by Academy of Ideas
April 15, 2020
Original video is available at Academy of Ideas YouTube channel.
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The following is a transcript of this video.
“In such epochs where the highest values of life—our peace, our independence, our basic rights, all that makes our existence more pure, more beautiful, all that justifies it—are sacrificed to the demon inhabiting a dozen fanatics and ideologues, all the problems of the man who fears for his humanity come down to the same question: how to remain free?”
In our era of statism, a crisis is a dangerous time for those who value liberty. For with a society myopically focused on the nominal threat of a crisis, draconian bills that limit freedom are easily passed. What makes matters worse is that a population consumed by fear will often voluntarily hand over their freedoms for the promise of a bit more safety. We merely need to look back to the crisis of 2001 to see this playbook in action. The falling of the towers marked the symbolic rise of the modern surveillance state and with it a death blow to many of our civil liberties. But the crisis that is playing out today has the potential to be far more damaging to our freedom. For governments across the globe have reacted in a way that has revealed a truth that many have long suspected: we live in turn-key tyrannies. The technical and socio-bureaucratic apparatus of most modern states is totalitarian ready. Restrictions of movement, limitations on social interaction, heavy-handed control of businesses, neighbors encouraged to snitch on each other, incessant paternalistic propaganda and all of this heaped on top of an already intrusive surveillance state and what we have is a form of totalitarianism in action.
Some may say that desperate times call for desperate measures, but all totalitarian regimes use the claim of desperate times to justify their heavy-handed measures. But even if this time is truly different and the fate of mankind somehow rests on the imposition of totalitarian rule, the question then becomes when, and to what degree, will we return to times not deemed desperate by the powers that be? Perhaps this threat will subside but what about the next threat, and what about the potential for crises that are manufactured to instill fear in us for the direct purpose of manipulating us? Are we as a society astute enough to tell the difference? Will the media alert us to this danger? For history is littered with examples of fear being weaponized and used to empower some by manipulating others, or as Joanna Bourke writes in her book Fear: A Cultural History:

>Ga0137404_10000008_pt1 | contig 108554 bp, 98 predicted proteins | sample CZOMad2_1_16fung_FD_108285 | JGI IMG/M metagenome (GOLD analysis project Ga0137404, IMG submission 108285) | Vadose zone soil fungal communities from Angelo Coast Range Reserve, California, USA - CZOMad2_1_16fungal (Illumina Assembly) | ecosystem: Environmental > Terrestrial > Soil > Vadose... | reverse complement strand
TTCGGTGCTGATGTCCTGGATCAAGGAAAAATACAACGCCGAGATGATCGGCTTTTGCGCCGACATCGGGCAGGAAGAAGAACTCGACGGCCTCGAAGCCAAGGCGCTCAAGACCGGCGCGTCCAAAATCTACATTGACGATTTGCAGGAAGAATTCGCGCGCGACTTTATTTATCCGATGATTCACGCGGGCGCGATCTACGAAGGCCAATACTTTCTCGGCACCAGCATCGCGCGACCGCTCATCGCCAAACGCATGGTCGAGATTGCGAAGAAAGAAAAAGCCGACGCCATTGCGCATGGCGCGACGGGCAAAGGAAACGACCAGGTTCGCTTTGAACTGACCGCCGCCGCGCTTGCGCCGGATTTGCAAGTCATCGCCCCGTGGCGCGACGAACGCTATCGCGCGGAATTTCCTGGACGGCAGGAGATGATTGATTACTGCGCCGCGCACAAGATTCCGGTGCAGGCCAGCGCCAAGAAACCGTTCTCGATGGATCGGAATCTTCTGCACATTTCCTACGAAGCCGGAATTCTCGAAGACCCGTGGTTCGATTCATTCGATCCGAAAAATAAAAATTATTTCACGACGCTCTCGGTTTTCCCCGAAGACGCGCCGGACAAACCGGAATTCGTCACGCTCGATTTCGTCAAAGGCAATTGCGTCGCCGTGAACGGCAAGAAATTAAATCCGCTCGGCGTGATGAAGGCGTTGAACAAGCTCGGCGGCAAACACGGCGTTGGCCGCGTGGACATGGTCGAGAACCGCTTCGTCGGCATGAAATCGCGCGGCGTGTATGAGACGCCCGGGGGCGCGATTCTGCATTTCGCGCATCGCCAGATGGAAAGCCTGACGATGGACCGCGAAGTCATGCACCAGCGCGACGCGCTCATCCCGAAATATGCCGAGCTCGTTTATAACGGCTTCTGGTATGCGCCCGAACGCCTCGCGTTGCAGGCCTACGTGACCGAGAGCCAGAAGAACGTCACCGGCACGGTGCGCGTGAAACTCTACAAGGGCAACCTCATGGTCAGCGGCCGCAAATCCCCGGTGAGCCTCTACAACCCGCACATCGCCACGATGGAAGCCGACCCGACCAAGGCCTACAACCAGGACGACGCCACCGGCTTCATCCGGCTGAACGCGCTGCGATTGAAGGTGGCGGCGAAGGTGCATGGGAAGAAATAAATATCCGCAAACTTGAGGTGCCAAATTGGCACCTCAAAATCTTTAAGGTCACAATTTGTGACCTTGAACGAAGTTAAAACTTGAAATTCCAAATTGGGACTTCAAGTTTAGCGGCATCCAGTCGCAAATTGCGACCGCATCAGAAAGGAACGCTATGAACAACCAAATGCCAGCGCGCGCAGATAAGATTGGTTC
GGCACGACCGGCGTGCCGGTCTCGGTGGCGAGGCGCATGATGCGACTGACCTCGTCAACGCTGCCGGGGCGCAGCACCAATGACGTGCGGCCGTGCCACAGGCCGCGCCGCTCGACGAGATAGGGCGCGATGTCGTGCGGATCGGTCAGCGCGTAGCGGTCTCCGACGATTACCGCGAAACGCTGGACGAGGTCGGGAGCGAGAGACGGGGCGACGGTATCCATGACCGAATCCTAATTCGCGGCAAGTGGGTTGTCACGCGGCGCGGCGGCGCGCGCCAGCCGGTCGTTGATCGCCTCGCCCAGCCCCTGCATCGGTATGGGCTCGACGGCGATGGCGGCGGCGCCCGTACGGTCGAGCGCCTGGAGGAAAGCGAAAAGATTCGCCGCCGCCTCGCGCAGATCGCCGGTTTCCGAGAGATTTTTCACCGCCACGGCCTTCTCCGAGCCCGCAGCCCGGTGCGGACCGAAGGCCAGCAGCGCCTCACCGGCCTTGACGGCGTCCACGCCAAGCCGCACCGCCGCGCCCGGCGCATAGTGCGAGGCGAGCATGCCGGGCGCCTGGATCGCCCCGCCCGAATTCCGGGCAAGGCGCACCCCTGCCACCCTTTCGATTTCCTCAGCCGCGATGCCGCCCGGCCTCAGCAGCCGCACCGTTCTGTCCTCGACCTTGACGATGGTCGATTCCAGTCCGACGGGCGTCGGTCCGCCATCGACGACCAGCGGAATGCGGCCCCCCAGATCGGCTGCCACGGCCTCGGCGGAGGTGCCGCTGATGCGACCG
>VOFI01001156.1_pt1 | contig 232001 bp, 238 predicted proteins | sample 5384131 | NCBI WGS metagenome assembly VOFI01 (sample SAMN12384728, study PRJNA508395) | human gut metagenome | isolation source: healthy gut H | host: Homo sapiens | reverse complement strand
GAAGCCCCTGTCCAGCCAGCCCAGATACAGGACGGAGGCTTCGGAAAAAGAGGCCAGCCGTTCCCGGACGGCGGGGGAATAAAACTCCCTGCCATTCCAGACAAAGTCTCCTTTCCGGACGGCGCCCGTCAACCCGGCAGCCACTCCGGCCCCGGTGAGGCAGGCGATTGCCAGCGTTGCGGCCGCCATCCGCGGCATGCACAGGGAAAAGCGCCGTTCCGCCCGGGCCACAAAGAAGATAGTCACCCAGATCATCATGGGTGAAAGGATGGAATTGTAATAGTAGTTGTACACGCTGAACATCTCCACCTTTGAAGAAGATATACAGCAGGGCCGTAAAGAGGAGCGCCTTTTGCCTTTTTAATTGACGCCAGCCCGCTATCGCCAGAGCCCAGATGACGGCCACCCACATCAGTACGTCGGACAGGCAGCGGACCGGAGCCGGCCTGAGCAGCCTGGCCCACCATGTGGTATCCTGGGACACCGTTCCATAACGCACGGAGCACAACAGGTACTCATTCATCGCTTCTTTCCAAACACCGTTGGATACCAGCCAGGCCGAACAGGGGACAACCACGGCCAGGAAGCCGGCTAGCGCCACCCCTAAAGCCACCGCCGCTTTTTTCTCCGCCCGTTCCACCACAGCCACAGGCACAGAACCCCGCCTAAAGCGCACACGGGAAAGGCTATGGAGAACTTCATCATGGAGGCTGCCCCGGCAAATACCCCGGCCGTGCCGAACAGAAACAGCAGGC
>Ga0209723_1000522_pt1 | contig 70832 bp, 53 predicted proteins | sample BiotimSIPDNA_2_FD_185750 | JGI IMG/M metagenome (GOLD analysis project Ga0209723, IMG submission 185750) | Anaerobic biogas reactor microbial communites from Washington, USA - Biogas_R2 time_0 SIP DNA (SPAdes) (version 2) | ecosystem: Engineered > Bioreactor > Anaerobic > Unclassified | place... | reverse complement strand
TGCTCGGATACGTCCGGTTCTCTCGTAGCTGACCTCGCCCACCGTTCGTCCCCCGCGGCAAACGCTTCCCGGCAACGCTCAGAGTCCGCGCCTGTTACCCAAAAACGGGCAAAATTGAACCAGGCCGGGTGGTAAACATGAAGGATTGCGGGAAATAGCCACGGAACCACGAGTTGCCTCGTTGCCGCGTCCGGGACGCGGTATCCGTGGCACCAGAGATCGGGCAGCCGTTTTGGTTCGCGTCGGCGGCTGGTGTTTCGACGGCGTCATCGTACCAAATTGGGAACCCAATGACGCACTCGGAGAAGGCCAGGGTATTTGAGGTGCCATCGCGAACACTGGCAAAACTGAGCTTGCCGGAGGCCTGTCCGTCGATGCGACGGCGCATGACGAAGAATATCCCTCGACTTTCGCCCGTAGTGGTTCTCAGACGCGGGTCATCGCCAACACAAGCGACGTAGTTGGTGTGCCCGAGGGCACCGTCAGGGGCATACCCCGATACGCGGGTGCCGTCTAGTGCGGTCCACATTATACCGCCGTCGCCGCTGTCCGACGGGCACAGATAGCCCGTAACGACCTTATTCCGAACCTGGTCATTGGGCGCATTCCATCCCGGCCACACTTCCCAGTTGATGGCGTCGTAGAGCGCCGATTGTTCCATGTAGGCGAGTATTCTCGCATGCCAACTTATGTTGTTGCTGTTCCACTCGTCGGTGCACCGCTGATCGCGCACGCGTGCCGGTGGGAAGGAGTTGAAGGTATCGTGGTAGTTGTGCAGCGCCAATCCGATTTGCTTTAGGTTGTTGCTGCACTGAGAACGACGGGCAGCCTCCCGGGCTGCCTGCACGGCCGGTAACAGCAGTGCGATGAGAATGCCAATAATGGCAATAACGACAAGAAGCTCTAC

“. . .fear is manipulated by numerous organisations with a stake in creating fear while promising to eradicate it. Fear circulates within a wealthy economy of powerful interest groups dependent upon ensuring that we remain scared. Theologians, politicians, the media, physicians and the psychological services depend on our fright. Despite the proliferation of discourses about fear, its eradication has never been seriously countenanced: substitution of fear-inspiring discourses, rather than obliteration, has been the goal.”
But a crisis is both a time of danger and opportunity and while the danger side of this coin should be clear to those of us who cherish liberty, what is its opportunity? This taste of totalitarianism should serve as a much-needed wake up call. If we value freedom then it is at times when our social freedom is dying that it is crucial that we re-affirm the one type of freedom that is always under our control, our psychological freedom. Psychological freedom is a cognitive state that entails the recognition that one’s government, or any other form of oppressor, can limit our ability to take certain physical actions, but they cannot rid us of our capacity to think for ourselves, to choose for ourselves what is right and what is wrong, and to whatever degree possible to act in accordance with our self-chosen beliefs.
“Me in chains? You may fetter my leg but my will, not even Zeus himself can overpower”
Or as Rudyard Kipling put it: